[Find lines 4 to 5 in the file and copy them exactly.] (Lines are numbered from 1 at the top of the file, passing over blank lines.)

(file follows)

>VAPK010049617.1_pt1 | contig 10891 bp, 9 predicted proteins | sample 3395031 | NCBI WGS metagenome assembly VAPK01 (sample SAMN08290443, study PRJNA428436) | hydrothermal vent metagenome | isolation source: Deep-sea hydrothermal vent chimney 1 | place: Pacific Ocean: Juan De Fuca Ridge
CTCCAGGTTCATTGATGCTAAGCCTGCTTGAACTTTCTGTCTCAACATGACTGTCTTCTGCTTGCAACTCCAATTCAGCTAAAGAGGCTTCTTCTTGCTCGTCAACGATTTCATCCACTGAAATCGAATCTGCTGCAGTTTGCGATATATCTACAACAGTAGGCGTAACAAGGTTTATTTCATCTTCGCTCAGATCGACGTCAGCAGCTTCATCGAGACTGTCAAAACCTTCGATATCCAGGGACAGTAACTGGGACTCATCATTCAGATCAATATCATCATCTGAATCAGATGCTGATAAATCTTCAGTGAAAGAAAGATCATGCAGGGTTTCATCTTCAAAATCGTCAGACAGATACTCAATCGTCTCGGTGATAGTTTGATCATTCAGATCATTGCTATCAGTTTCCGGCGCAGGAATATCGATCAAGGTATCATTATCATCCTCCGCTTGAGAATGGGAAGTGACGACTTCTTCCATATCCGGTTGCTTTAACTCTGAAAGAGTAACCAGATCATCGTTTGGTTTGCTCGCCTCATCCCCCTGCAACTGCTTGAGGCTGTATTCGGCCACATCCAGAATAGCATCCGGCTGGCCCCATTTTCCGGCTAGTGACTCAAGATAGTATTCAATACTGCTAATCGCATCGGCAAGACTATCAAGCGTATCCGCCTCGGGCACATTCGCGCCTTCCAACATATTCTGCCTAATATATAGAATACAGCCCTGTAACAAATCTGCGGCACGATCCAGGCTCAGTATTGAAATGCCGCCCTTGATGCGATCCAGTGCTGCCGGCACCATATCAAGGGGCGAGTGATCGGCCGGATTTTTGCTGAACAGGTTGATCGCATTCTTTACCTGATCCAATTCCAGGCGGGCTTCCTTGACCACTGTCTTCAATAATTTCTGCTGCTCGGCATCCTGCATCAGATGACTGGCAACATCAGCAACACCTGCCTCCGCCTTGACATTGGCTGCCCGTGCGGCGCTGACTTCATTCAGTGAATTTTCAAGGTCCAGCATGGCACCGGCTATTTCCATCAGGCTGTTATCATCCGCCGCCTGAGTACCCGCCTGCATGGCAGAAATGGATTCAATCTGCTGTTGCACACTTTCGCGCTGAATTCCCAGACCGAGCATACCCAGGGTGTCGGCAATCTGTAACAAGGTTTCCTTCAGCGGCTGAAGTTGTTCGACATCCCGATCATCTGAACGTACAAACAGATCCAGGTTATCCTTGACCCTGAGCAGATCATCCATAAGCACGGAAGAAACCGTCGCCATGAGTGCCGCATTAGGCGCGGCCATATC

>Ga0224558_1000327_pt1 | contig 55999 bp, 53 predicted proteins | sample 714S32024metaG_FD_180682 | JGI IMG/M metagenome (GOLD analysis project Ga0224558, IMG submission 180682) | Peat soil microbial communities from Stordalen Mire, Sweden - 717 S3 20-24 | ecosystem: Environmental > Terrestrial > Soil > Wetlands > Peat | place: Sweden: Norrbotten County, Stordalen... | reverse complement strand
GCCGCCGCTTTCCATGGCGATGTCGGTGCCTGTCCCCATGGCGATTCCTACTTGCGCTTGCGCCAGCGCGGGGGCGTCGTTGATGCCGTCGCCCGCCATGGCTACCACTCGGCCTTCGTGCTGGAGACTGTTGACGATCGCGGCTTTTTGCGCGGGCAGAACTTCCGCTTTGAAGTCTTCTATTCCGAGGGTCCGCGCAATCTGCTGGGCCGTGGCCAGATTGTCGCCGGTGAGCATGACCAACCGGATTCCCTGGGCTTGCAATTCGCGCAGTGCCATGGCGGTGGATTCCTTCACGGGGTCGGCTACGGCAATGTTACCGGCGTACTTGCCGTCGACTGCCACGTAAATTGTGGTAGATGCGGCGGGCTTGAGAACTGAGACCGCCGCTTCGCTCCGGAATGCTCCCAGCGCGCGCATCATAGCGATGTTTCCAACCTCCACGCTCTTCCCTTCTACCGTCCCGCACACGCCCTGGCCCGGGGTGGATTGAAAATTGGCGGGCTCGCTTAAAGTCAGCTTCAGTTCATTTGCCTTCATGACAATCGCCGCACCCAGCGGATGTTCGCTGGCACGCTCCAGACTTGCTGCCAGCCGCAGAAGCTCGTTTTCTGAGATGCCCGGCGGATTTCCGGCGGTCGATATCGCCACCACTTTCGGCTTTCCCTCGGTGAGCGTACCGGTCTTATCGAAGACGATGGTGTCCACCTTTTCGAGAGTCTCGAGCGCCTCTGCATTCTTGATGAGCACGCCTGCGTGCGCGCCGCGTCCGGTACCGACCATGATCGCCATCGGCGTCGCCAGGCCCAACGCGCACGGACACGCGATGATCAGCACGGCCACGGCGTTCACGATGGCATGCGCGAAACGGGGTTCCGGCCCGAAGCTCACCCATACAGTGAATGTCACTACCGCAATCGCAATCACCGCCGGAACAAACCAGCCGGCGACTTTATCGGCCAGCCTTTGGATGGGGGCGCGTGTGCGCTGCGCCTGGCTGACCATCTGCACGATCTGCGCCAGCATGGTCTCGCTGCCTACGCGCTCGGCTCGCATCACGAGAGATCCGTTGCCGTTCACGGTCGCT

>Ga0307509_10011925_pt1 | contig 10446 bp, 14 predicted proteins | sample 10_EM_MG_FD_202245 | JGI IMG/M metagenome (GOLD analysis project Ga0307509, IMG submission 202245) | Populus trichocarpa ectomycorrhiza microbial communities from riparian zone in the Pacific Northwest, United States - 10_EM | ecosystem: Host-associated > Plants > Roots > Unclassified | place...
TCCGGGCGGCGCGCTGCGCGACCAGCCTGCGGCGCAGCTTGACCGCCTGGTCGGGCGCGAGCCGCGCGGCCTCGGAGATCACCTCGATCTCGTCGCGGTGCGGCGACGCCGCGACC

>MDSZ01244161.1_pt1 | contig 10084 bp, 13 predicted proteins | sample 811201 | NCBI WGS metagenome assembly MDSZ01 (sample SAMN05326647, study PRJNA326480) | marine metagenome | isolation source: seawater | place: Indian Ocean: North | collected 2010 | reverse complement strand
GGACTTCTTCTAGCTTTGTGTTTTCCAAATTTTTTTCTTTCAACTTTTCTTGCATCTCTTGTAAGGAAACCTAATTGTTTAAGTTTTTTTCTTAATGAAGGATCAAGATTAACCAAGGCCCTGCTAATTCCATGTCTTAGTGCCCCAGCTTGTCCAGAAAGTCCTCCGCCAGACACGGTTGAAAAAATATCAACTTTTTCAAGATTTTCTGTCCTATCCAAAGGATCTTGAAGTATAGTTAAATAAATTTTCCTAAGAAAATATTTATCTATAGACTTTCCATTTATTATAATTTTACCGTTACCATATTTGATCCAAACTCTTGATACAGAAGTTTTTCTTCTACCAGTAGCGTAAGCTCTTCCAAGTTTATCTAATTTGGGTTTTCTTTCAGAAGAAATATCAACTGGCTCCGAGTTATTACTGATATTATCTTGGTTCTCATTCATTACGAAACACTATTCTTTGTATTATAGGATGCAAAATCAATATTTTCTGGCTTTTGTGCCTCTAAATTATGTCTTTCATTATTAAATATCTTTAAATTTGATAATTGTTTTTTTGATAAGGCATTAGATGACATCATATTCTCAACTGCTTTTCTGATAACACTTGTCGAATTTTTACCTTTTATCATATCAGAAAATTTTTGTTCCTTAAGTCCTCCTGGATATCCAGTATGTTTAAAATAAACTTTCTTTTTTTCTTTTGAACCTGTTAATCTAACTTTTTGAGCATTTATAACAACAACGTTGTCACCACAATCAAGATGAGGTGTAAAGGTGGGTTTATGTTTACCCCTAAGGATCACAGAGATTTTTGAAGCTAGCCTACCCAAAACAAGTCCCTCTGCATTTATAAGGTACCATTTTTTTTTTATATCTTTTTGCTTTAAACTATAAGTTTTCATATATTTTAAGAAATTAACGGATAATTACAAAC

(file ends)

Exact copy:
GCCGCCGCTTTCCATGGCGATGTCGGTGCCTGTCCCCATGGCGATTCCTACTTGCGCTTGCGCCAGCGCGGGGGCGTCGTTGATGCCGTCGCCCGCCATGGCTACCACTCGGCCTTCGTGCTGGAGACTGTTGACGATCGCGGCTTTTTGCGCGGGCAGAACTTCCGCTTTGAAGTCTTCTATTCCGAGGGTCCGCGCAATCTGCTGGGCCGTGGCCAGATTGTCGCCGGTGAGCATGACCAACCGGATTCCCTGGGCTTGCAATTCGCGCAGTGCCATGGCGGTGGATTCCTTCACGGGGTCGGCTACGGCAATGTTACCGGCGTACTTGCCGTCGACTGCCACGTAAATTGTGGTAGATGCGGCGGGCTTGAGAACTGAGACCGCCGCTTCGCTCCGGAATGCTCCCAGCGCGCGCATCATAGCGATGTTTCCAACCTCCACGCTCTTCCCTTCTACCGTCCCGCACACGCCCTGGCCCGGGGTGGATTGAAAATTGGCGGGCTCGCTTAAAGTCAGCTTCAGTTCATTTGCCTTCATGACAATCGCCGCACCCAGCGGATGTTCGCTGGCACGCTCCAGACTTGCTGCCAGCCGCAGAAGCTCGTTTTCTGAGATGCCCGGCGGATTTCCGGCGGTCGATATCGCCACCACTTTCGGCTTTCCCTCGGTGAGCGTACCGGTCTTATCGAAGACGATGGTGTCCACCTTTTCGAGAGTCTCGAGCGCCTCTGCATTCTTGATGAGCACGCCTGCGTGCGCGCCGCGTCCGGTACCGACCATGATCGCCATCGGCGTCGCCAGGCCCAACGCGCACGGACACGCGATGATCAGCACGGCCACGGCGTTCACGATGGCATGCGCGAAACGGGGTTCCGGCCCGAAGCTCACCCATACAGTGAATGTCACTACCGCAATCGCAATCACCGCCGGAACAAACCAGCCGGCGACTTTATCGGCCAGCCTTTGGATGGGGGCGCGTGTGCGCTGCGCCTGGCTGACCATCTGCACGATCTGCGCCAGCATGGTCTCGCTGCCTACGCGCTCGGCTCGCATCACGAGAGATCCGTTGCCGTTCACGGTCGCT

>Ga0307509_10011925_pt1 | contig 10446 bp, 14 predicted proteins | sample 10_EM_MG_FD_202245 | JGI IMG/M metagenome (GOLD analysis project Ga0307509, IMG submission 202245) | Populus trichocarpa ectomycorrhiza microbial communities from riparian zone in the Pacific Northwest, United States - 10_EM | ecosystem: Host-associated > Plants > Roots > Unclassified | place...